Dr Michelle Carrihill is a consultant paediatric endocrinologist at the Red Cross War Memorial Children’s Hospital in Cape Town, South Africa. Her passion is to provide the best possible healthcare to children and adolescents living with diabetes, various degrees of endocrine dysfunction or those with metabolic difficulties. Dr Carrihill focuses on children who are in need of serious medical interventions and lifestyle support. Their resilience and spirit has helped her dedicate her work to these patients.
Dr Carrihill was born in Harare, Zimbabwe and raised in South Africa. After completing her medical training at the University of Cape Town (UCT) in South Africa, she remained in the country and has worked at the Red Cross War Memorial Children’s Hospital for over 15 years. This has not deterred her from her dream to make a difference in the healthcare system in her country of birth, Zimbabwe.
Throughout her studies and work in South Africa she has connected and maintained contact with Dr Ismail Ticklay (from Harare) as well as Dr Trust Zaranyika (an endocrinologist who also trained at UCT and thereafter returned to work in Zimbabwe). Together, the three healthcare professionals have pioneered an endocrine outreach programme for medical professionals and trainees in Zimbabwe. They recently executed a successful 2-day intensive clinical supervision and lecture series, that will advance available skills and resources to provide healthcare to children from underprivileged communities in Zimbabwe.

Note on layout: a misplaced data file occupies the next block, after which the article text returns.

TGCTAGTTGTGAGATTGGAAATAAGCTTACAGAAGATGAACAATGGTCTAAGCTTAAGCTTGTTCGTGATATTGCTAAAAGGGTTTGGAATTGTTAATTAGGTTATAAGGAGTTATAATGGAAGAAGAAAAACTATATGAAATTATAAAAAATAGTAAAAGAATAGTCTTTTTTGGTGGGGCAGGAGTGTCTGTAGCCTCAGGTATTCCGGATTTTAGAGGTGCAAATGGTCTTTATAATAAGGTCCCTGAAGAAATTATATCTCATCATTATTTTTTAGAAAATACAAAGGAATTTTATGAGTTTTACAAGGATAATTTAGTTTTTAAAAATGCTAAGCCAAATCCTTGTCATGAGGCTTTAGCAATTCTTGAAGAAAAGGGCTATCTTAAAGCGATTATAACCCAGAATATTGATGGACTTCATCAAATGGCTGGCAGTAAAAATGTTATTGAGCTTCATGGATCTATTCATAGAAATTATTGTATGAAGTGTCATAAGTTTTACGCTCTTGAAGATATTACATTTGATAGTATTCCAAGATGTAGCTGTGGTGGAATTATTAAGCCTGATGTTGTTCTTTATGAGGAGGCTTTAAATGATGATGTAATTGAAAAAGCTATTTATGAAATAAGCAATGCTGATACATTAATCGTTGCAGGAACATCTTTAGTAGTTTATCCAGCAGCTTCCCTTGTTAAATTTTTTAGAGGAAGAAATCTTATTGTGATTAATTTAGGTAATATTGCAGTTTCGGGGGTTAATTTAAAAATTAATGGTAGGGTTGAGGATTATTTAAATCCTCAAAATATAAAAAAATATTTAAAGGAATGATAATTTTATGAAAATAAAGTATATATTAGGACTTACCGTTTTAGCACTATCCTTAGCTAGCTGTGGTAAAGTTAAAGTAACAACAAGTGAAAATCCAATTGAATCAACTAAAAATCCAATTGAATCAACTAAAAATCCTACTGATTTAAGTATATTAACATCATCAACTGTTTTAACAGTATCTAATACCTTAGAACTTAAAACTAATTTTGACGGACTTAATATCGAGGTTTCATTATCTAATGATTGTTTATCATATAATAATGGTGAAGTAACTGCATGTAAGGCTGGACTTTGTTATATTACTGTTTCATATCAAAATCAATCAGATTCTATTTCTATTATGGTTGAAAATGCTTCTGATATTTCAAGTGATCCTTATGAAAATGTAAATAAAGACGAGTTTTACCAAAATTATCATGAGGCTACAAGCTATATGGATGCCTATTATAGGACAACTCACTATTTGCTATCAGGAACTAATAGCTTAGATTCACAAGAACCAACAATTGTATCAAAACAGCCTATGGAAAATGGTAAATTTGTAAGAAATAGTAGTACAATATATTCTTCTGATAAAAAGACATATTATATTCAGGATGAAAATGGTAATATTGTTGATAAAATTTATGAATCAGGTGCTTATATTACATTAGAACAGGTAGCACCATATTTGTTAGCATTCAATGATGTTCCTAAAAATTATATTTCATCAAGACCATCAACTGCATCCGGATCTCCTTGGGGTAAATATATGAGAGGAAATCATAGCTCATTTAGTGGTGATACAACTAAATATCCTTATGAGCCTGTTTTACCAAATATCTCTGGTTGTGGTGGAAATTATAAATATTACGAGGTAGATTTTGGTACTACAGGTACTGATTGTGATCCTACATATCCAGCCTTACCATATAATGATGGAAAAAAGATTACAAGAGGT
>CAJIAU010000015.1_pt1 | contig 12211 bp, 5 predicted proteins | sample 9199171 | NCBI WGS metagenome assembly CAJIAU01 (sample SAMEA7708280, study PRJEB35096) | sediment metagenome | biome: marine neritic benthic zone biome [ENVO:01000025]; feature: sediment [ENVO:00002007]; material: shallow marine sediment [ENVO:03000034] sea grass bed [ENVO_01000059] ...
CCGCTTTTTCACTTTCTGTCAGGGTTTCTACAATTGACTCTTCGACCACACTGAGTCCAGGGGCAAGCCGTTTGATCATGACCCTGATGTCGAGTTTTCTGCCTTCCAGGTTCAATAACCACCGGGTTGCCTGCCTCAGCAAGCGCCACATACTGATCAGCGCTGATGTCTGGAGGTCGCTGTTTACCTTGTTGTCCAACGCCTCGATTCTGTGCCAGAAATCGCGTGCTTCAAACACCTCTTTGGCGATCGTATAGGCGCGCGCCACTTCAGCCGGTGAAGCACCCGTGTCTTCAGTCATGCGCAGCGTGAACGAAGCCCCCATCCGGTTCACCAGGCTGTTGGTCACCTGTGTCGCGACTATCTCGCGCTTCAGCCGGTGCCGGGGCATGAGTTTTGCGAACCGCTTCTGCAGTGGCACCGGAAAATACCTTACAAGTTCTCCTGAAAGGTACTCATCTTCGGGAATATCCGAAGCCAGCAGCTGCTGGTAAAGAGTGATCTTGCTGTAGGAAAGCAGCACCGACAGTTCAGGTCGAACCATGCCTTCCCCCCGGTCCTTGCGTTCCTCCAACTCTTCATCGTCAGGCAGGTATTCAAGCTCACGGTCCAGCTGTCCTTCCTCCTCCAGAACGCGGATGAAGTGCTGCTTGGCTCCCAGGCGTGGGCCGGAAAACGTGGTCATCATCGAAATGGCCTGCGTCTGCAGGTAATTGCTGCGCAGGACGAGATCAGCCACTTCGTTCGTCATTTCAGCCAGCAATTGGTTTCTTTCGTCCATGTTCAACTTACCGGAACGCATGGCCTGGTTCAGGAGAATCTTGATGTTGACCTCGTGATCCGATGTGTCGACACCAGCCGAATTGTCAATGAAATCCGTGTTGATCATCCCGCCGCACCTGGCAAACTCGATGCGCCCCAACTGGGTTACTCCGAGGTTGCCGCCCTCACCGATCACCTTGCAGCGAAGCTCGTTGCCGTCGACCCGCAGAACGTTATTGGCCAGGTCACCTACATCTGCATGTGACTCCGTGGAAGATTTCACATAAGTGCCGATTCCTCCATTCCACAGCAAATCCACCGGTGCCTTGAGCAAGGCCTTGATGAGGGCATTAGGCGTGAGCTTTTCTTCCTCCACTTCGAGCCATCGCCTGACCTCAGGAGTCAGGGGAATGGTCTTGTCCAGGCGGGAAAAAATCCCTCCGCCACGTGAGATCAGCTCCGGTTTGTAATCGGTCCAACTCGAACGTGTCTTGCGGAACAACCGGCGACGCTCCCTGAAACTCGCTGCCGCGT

Kulula.com made it possible for Dr Carrihill to fly her to Zimbabwe to join her colleagues and execute her dream. The South African airline is a loyal supporter of The Children’s Hospital Trust who raises funds for the Red Cross War Memorial Children’s Hospital. Kulula.com is helping to make it possible for patients and staff from across the African continent to reach the Hospital and the healthcare it offers in some way, where they would have otherwise not been able to afford to.
This partnership continues to break health borders, share medical research amongst countries and contribute to saving little lives.